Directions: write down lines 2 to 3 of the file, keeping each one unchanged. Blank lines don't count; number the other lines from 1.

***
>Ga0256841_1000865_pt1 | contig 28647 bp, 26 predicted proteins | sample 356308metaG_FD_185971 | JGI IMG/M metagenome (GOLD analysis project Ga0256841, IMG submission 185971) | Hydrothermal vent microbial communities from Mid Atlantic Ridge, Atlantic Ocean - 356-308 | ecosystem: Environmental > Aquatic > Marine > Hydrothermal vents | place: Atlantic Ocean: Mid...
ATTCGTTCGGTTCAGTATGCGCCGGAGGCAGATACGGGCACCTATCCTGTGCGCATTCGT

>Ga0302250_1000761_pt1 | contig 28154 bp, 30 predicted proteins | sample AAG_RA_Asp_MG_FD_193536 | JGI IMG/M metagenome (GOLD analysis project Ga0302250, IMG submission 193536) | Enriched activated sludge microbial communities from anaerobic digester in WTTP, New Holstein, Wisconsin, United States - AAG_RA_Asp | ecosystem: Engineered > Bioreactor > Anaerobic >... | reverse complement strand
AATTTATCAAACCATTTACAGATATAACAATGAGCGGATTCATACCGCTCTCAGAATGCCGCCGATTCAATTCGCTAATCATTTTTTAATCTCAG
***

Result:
ATTCGTTCGGTTCAGTATGCGCCGGAGGCAGATACGGGCACCTATCCTGTGCGCATTCGT

>Ga0302250_1000761_pt1 | contig 28154 bp, 30 predicted proteins | sample AAG_RA_Asp_MG_FD_193536 | JGI IMG/M metagenome (GOLD analysis project Ga0302250, IMG submission 193536) | Enriched activated sludge microbial communities from anaerobic digester in WTTP, New Holstein, Wisconsin, United States - AAG_RA_Asp | ecosystem: Engineered > Bioreactor > Anaerobic >... | reverse complement strand